Ethics can be defined as a framework of values established by a society or particular group.  Ethics serve as a standard that a ruling body can use to compare against to determine if a person is acting properly or not.  Exhibiting strong ethics sets the accounting profession apart from other professions.  It is a key tenet of what makes an accountant trustworthy to those outside of the profession. The American Institute of Certified Public Accountants (AICPA) is the rule-making and standard-setting body of the Certified Public Accountant (CPA) profession.  The AICPA’s Code of Professional Conduct details the ethical standards that must be followed to use the title of CPA.  This code is utilized by many states as the backbone of the ethics Continuing Professional Education (CPE) rules for their licensees.  

Ethics Requirements

Each individual state’s board of accountancy sets an ethics hours minimum as part of their required CPE programs.  In addition to the ethics CPE requirements of the individual boards of accountancy, ethical regulations are set and followed by many federal, state, and local governing bodies including the Securities and Exchange Commission (SEC), the Public Company Accounting Oversight Board (PCAOB), the Government Accountability Office (GAO), and the Department of Labor (DOL).  

The AICPA Code of Professional Conduct (the Code)

The AICPA Code of Professional Conduct (the Code) is the basis for most ethics CPE courses.  Taking an ethics course focused on the Code of Professional Conduct will ensure that all of the basic principles of ethical conduct are being discussed.  There are six principles of professional conduct as set by the Code are:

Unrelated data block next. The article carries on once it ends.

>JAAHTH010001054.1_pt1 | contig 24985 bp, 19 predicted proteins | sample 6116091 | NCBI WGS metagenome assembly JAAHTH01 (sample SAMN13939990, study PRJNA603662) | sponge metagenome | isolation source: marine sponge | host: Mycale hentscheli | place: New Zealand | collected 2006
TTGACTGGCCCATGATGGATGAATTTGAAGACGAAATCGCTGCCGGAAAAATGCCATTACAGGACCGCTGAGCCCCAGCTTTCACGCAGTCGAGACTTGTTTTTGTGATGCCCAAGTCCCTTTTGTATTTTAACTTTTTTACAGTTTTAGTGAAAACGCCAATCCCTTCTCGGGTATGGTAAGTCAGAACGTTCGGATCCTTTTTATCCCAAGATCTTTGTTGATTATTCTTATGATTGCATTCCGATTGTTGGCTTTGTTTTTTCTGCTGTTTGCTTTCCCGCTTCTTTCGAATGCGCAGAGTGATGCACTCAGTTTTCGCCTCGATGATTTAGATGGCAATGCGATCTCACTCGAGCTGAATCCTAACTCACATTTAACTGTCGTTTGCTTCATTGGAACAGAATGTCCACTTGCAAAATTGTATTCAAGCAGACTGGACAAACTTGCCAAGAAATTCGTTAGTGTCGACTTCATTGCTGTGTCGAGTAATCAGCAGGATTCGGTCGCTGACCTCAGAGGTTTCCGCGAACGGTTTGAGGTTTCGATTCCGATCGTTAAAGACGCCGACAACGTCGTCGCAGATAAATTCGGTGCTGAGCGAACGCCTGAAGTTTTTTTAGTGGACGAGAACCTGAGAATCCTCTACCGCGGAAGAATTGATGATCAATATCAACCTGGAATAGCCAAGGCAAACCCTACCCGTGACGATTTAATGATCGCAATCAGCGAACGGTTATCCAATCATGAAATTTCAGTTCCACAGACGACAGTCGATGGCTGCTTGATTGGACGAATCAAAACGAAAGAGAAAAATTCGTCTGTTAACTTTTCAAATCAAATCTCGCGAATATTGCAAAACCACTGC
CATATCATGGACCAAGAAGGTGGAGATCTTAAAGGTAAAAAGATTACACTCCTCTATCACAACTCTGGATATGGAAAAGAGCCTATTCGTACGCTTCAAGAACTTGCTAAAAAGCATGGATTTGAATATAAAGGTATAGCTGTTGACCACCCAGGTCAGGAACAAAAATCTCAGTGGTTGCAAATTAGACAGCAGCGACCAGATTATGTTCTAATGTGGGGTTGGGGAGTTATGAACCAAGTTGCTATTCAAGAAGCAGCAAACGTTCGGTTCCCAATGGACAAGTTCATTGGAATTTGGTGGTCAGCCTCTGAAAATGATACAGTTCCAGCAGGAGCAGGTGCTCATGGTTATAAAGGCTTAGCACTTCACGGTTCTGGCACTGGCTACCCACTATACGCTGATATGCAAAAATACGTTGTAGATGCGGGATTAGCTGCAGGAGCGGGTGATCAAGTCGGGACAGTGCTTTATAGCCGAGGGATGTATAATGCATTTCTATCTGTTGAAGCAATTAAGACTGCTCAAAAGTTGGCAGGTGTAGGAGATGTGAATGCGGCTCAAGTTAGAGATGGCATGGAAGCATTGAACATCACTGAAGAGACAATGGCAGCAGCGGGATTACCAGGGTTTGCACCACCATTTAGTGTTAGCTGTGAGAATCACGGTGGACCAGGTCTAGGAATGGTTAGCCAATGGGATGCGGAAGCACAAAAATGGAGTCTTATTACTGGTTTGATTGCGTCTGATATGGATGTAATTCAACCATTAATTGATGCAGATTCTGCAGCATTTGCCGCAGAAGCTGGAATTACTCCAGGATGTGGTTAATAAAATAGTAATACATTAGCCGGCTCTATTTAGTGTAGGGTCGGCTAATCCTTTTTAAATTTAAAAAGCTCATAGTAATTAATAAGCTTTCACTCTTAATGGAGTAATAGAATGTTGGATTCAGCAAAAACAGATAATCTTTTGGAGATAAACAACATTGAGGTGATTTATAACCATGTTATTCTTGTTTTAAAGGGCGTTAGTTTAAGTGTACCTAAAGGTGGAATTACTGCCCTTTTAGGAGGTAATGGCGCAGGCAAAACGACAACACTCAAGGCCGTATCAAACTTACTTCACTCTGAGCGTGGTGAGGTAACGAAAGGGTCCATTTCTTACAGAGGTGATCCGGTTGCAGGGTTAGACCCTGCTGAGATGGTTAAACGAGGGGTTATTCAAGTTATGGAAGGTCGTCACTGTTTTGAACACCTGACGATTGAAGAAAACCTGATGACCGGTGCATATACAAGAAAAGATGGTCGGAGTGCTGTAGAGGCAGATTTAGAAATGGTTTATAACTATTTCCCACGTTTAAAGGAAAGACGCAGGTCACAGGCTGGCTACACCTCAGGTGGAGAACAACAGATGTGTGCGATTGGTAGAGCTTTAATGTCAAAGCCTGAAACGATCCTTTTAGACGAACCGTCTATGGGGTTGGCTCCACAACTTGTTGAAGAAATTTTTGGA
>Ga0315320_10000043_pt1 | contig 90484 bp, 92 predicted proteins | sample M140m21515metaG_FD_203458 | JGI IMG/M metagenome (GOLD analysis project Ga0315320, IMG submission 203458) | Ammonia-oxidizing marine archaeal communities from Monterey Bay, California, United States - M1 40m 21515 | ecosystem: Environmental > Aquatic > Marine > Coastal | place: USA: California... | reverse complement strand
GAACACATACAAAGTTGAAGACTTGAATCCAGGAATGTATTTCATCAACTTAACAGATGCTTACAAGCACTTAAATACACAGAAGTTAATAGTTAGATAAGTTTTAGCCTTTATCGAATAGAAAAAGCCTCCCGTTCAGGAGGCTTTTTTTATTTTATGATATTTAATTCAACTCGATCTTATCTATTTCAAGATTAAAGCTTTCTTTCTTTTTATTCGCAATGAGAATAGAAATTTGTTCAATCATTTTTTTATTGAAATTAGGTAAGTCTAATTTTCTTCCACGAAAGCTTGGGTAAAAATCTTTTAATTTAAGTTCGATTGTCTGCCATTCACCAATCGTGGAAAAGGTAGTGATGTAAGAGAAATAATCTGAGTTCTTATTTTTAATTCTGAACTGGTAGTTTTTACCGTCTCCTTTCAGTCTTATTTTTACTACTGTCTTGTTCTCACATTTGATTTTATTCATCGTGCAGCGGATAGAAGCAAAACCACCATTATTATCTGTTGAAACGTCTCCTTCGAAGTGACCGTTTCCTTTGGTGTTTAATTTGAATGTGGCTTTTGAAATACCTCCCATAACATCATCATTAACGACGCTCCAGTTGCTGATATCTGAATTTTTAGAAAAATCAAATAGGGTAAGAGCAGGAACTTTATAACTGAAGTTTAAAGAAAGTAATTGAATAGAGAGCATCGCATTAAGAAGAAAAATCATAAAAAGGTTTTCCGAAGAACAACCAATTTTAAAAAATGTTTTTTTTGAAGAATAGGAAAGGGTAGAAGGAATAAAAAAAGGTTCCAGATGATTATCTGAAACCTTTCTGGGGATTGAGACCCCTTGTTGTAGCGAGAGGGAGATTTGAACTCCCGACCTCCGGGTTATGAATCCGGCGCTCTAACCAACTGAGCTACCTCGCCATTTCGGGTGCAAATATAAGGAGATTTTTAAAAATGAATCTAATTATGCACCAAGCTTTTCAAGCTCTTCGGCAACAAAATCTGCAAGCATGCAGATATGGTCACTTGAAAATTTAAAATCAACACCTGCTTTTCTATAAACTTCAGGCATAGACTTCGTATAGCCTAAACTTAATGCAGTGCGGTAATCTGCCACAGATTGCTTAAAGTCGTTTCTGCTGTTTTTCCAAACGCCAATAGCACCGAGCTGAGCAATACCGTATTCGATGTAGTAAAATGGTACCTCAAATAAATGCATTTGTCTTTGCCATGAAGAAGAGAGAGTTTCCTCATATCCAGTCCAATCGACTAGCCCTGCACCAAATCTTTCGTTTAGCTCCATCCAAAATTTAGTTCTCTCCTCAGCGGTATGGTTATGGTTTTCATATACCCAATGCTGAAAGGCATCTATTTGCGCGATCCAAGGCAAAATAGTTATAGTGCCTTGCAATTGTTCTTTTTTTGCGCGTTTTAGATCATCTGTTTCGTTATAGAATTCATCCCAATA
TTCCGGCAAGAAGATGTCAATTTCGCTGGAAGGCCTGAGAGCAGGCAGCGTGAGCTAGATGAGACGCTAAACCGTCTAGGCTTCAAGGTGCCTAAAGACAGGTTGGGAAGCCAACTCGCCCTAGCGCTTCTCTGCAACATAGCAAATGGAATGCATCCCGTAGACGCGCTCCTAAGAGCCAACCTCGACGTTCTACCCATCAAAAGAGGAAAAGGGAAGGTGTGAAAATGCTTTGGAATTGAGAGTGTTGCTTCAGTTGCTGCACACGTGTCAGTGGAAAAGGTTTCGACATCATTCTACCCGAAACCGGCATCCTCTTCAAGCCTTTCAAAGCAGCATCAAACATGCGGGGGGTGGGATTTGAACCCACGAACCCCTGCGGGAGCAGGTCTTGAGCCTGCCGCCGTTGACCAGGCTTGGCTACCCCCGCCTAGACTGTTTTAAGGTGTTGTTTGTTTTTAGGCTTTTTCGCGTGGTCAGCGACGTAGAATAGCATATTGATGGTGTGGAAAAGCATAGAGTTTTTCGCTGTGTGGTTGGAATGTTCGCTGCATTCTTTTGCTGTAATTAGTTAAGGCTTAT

• Responsibilities: members should exercise moral and professional judgment during the course of their work and career.  Members have an obligation to anyone they are providing professional services to, as well as an obligation to uphold the standards of the profession.
  • The Public Interest: Members should act in ways that will service the public interest and maintain public trust.
  • Integrity: Members must be honest and candid while maintaining client confidentiality.
  • Objectivity and Independence: Members should tackle each of their professional responsibilities free of conflicts.
  • Due Care: Members should be constantly trying to improve their ethical competence and act to the best of their ability when it comes to ethical standards.
  • Scope and Nature of Services: Members should evaluate whether the services being provided can be carried out while still following professional standards.


Specific Ethics CPE topics

While a CPE course covering the Code will ensure that all of the basic tenets of ethical professional conduct are covered, there are also CPE courses available that delve into specific ethical topics for more detailed information and guidance.  Specific CPE topics of interest include:

  • Understanding conflicts of interest
  • Corporate ethical culture
  • History of ethics
  • Understanding independence rules
  • Applying ethics to real-world examples
  • Understanding the fraud triangle  
  • Applying ethics within a specific industry or organization type

Understanding the Ethical Responsibilities is Required

Having a detailed understanding of the ethical responsibilities required is not negotiable for a licensed CPA.  Meeting the ethics CPE requirements as set by state boards and the AICPA is a must for all CPAs to ensure they maintain the expected professional standards of the accounting profession.